"Sometimes the signal gets into the mixer tube by way of the light line rather than through the antenna circuit, and you can help these sets a lot by bypassing the filament leads to ground right at the mixer-tube socket. Quite often the best solution to the image type of interference - especially in a heavily populated neighborhood - is to select a frequency that will not allow the images to fall on any popular broadcast in that vicinity."

With this, Mac went back to work. Barney put in a 250 μμfd. condenser at the grid of the 12SQ7 tube as Mac had suggested, and he asked if he could get off a half hour early so that he could test out the broadcast-interference cure before Margie got home from work. He promised to report by telephone on the results.

Mac stayed around the shop a few minutes past his usual closing time, and just as he was going out the door the telephone rang.

"Mac," Barney said, "that condenser did the trick all right, but now I have to take it off."

"Why so?" Mac demanded.

Barney's voice came back over the wire with a mixture of pride and embarrassment: "Margie says that now she wants to hear my voice."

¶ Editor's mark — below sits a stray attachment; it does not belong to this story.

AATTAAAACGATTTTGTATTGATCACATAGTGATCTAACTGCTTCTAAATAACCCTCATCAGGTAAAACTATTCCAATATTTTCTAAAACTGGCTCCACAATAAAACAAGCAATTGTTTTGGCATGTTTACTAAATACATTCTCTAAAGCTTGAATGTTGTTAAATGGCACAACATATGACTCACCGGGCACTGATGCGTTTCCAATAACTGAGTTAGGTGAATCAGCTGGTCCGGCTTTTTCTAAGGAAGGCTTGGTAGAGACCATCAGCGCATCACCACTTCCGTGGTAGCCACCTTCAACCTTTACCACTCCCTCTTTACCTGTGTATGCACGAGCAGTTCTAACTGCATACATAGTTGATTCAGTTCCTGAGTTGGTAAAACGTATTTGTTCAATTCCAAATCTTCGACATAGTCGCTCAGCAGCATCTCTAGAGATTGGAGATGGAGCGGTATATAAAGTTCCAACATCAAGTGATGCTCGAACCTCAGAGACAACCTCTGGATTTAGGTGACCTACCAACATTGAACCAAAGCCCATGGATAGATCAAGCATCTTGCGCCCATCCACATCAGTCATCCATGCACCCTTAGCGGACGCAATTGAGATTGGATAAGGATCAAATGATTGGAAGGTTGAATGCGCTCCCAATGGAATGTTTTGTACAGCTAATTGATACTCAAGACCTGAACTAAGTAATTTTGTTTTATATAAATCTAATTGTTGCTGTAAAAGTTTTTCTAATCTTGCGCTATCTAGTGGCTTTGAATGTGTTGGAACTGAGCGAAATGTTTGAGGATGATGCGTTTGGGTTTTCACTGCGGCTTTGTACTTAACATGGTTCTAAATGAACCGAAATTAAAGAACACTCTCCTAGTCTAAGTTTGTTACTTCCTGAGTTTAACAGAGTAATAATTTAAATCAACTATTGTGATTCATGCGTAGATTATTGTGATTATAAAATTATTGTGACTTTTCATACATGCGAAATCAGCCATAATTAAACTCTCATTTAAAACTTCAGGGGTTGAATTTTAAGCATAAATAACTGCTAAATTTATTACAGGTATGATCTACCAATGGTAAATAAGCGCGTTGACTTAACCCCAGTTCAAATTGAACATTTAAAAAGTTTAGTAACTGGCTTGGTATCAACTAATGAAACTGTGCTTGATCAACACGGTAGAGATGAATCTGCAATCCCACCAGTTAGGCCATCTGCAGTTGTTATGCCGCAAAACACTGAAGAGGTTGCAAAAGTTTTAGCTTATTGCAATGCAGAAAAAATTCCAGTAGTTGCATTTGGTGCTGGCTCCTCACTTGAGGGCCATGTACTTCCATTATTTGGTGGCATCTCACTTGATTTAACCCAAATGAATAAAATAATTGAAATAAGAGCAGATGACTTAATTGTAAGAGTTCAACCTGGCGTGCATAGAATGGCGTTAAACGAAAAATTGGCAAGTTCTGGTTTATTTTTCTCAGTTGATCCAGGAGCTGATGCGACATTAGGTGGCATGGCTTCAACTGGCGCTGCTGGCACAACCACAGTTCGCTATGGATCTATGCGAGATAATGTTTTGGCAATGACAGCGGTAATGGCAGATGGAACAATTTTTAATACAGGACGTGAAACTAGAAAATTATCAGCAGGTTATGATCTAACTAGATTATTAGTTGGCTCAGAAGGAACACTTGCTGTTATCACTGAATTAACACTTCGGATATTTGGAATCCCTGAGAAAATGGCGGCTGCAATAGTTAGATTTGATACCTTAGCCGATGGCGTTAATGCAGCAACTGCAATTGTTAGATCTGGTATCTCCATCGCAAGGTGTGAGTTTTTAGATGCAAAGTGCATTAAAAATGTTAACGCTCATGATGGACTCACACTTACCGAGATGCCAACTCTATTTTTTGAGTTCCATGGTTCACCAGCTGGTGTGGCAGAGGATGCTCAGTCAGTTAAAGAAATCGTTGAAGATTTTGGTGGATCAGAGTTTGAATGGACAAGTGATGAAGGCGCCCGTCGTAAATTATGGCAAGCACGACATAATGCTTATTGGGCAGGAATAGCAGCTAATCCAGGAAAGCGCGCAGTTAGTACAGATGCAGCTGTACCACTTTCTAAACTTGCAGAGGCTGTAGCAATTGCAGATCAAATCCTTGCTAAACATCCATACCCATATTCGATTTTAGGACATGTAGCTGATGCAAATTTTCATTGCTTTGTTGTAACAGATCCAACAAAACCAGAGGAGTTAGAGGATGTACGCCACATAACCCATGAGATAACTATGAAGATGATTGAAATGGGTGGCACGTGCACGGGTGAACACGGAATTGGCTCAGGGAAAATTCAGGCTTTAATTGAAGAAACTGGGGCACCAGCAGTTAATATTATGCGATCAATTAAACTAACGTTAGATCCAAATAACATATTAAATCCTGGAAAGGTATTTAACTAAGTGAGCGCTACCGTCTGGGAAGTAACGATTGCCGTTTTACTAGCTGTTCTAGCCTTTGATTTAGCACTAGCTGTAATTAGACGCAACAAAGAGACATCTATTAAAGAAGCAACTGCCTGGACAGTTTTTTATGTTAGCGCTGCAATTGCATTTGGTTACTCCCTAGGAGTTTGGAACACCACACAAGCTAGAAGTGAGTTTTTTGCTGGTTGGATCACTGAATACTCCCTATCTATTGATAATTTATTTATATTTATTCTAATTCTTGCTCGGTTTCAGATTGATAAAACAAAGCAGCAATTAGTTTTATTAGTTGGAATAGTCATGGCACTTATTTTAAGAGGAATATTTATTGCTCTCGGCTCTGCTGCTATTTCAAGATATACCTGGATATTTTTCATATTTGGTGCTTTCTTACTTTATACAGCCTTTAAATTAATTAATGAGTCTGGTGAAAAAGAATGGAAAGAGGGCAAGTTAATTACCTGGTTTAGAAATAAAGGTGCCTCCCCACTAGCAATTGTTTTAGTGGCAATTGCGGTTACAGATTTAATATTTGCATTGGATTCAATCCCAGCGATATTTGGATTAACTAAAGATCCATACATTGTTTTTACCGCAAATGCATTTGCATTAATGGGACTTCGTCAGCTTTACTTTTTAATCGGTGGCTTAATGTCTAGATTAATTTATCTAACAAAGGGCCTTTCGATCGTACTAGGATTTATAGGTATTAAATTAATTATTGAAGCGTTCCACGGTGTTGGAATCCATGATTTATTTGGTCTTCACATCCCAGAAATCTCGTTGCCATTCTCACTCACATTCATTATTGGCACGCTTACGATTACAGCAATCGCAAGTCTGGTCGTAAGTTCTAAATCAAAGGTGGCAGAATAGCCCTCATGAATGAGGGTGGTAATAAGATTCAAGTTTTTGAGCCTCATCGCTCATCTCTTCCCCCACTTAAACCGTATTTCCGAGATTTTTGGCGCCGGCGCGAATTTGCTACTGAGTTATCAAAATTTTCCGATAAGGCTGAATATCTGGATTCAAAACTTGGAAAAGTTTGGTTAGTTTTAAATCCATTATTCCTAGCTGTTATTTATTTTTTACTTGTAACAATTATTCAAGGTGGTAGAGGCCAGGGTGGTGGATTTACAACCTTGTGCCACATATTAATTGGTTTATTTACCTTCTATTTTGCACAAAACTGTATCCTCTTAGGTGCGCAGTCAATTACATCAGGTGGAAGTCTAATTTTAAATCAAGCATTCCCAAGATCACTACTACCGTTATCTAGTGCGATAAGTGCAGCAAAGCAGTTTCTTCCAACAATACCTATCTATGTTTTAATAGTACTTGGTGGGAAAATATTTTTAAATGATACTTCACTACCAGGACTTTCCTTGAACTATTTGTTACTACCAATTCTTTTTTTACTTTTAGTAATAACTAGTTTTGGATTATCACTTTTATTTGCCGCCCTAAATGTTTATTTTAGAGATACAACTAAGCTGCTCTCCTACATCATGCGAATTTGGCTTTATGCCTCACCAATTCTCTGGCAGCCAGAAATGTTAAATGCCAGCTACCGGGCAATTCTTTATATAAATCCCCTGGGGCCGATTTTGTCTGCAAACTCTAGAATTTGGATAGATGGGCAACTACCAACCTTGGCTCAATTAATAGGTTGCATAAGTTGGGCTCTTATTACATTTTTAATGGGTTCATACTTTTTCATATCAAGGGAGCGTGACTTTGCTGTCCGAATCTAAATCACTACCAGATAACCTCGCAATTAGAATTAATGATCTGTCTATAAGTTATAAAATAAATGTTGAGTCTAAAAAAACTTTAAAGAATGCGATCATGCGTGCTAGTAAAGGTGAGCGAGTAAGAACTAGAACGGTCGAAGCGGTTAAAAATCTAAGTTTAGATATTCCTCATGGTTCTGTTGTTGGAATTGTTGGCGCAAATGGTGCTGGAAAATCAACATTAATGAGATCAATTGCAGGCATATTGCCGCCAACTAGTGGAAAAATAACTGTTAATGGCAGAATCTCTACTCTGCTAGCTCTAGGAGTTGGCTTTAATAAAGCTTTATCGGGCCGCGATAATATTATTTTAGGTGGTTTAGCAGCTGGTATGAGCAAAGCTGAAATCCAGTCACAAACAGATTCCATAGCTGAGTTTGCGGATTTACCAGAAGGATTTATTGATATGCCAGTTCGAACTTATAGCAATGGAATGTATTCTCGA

"Good night, Barney," Mac said softly as he gently replaced the receiver and went out of the shop grinning.



Posted April 26, 2022
(updated from original post on 12/15/2015)

Mac's Radio Service Shop Episodes on RF Cafe

This series of instructive technodrama™ stories was the brainchild of none other than John T. Frye, creator of the Carl and Jerry series that ran in Popular Electronics for many years. "Mac's Radio Service Shop" began life in April 1948 in Radio News magazine (which later became Radio & Television News, then Electronics World), and changed its name to simply "Mac's Service Shop" until the final episode was published in a 1977 Popular Electronics magazine. "Mac" is electronics repair shop owner Mac McGregor, and Barney Jameson his his eager, if not somewhat naive, technician assistant. "Lessons" are taught in story format with dialogs between Mac and Barney.